Laravel Templating Inheritance


Laravel Templating Inheritance

The Blade is a PHP Templating Engine. It grabs the PHP code and makes it easy for us to implement in HTML.

The Blade is a simple, and powerful Templating Engine provided by Laravel.

Like any other popular PHP Templating Engines, Blade does not restrict the user from using plain PHP code in the views.

All Blade views are compiled into the plain PHP code; Blade adds essential zero to our application. Blade view files use .blade.php file extension, and these files are stored in the resources/views directory.


  • With the help of Blade, we can create macros and view composers.
  • It is not a slow engine because Laravel cache compiles views.
  • With Blade, we can extend and include views.
  • The Blade can automatically escape our data with {{{$var}:


  • Check if the user is authenticated.
  • It consists of the first view if it exists or includes the second if it doesn`t.
  • It includes a view based on a condition.
  • It includes a view if it exists.
  • It checks if the user is a guest. 

Templating Inheritance

Defining a Layout

The two primary benefits of Blade are as follows:

  1. Inheritance
  2. Sections

Most web applications maintain the same layouts across various pages. It is more convenient to define the layout as a Blade view.


In this example, we will examine a “master” page layout.

<title>App Name - @yield('title')</title>
This is a sidebar.
<div class="container">
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In the above example, the code contains HTML mark-up, and the @section and @yield directives. The @section directive, as the name tells us, defines a section of content, and the @yield directive displays the contents of a given section.

The above file is stored in the resources/views/layouts/app.blade.php.

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So, a layout is defined for our application, now let`s explain a child view or another page that inherits the layout.

Extending a Layout

The Blade @extends directive is used to define that, “which layout the child view should inherit”?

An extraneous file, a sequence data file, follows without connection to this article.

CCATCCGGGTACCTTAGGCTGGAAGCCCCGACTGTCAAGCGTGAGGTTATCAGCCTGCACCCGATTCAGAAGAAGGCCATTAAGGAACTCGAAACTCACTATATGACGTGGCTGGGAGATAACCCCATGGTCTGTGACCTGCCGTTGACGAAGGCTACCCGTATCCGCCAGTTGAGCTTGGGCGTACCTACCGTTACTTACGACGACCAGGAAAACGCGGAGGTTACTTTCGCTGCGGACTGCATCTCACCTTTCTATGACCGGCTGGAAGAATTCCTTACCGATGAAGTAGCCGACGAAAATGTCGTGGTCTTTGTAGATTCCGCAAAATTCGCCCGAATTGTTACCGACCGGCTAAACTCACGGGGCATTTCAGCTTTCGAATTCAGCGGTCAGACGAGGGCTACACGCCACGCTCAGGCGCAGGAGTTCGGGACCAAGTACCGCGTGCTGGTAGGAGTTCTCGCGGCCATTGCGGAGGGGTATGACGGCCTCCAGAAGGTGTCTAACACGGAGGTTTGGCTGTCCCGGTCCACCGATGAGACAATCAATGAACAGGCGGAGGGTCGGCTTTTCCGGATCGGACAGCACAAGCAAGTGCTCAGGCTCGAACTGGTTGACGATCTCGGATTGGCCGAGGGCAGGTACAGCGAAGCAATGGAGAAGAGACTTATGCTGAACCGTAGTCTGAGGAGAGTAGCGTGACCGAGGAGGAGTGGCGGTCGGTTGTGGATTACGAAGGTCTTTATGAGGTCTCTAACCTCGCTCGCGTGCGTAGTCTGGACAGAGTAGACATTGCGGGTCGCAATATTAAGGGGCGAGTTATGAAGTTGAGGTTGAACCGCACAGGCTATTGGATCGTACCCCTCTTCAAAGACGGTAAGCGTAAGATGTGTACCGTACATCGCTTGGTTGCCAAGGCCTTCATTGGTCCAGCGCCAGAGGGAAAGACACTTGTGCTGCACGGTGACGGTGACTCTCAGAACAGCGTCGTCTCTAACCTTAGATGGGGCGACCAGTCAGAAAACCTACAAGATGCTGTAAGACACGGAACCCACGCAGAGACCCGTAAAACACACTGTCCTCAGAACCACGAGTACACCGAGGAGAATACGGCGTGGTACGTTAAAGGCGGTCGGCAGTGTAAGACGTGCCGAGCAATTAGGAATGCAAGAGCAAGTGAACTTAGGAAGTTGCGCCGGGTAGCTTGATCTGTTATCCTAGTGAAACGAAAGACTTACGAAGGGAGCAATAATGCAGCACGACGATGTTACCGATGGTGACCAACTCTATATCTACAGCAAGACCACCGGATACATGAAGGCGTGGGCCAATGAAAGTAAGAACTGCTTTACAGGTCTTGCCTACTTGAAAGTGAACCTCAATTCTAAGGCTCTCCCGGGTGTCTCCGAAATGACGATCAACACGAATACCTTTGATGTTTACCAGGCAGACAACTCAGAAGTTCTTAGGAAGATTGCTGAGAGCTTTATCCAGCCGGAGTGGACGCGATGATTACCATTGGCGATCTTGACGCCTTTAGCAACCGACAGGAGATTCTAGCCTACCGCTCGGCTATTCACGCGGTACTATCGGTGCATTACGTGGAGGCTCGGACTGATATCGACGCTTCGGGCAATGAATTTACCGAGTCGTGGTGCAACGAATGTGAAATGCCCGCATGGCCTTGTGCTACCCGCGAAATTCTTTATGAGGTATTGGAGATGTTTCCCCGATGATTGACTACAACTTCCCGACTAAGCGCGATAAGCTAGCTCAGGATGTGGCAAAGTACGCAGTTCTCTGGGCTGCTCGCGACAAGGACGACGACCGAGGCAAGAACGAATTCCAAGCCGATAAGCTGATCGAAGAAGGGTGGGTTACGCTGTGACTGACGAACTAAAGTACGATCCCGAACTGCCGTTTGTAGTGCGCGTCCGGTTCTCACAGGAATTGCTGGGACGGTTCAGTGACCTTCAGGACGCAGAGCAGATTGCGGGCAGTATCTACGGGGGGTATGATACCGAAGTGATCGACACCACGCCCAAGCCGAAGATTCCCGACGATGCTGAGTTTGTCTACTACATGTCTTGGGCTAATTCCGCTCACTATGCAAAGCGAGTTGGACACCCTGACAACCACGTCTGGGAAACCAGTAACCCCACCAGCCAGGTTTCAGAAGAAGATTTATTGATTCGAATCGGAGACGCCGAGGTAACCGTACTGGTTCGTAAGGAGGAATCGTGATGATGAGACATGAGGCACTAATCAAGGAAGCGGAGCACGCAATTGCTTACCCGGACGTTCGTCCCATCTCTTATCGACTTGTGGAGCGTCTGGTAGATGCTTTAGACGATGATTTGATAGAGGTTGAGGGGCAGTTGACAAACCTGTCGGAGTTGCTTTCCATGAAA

Views that extend a Blade layout will insert content into the layout`s sections by using @section directives.

As we have seen in our first example, the contents of these sections will be displayed on the layout by using the @yield:

@section('title', 'Page Title')
<p> Master Sidebar Appended</p>
<p> Content </p>
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In the above example, the @parent directive adds the content to the layout`s sidebar.

When the view is provided, the @parent will be replaced by the content.

The above file is stored in the resources/views/layouts/child.blade.php.

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The @yield directive accepts a default value as the second parameter. The value will be provided if the section being yielded is undefined:

@yield (‘content’,view::make(‘’))

Blade views returned from a route by using the global view helper:

Route::get('blade', function () {
 return view('child');
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In the above picture, we can find that each of the links mentioned are hyperlinks.   We can also create them as child elements with the help of blade templates following the given below procedure, i.e., “To implement the child elements in views, we should define the layout in the way it is needed.”

Components & Slots

Components & Slots provides benefits to sections and layouts. Some of the mental models find components and slots easy to understand. A reusable “alert” component would like to be reused throughout our application:

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<div class=”alert alert-danger”>

The above content is stored in the resources/views/layouts/alert.blade.php.

The {{$slot}} variable will contain the content. We use the @component Blade directive for constructing this component:

 <h3> Whooops!! </h3>Something went wrong!!

The first view that exits from a given array of the possible views for the component is used in the componentFirst directive:

 <sh3>Whoops!</h3> Something went wrong!

It is convenient to define multiple slots for a component. We are going to include the “title” for the modification of our alert component.

Named slots display “echoing” variable that matches their name:

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<div class="alert alert-danger">
<div class="alert-title">{{ $title }}</div>
{{ $slot }}

We insert content into the named slot by using the @slot directive.

Any of the content which is not within a @slot directive will be passed to the component in the @slot variable.

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Passing Additional Data To Components

If we need to pass additional data to a component, we pass an array for the data as the second argument to the @component directive.

@component ('alert', ['foo' => 'bar'])
Use Illuminate\Support\Facades\Blade;
 Blade::component(‘components.alert’, ‘alert’); 

Once the component has been aliased, we provide it using a directive:

 @alert([‘type’ => ‘danger’])
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We omit the component parameters if it does not contain additional slots:

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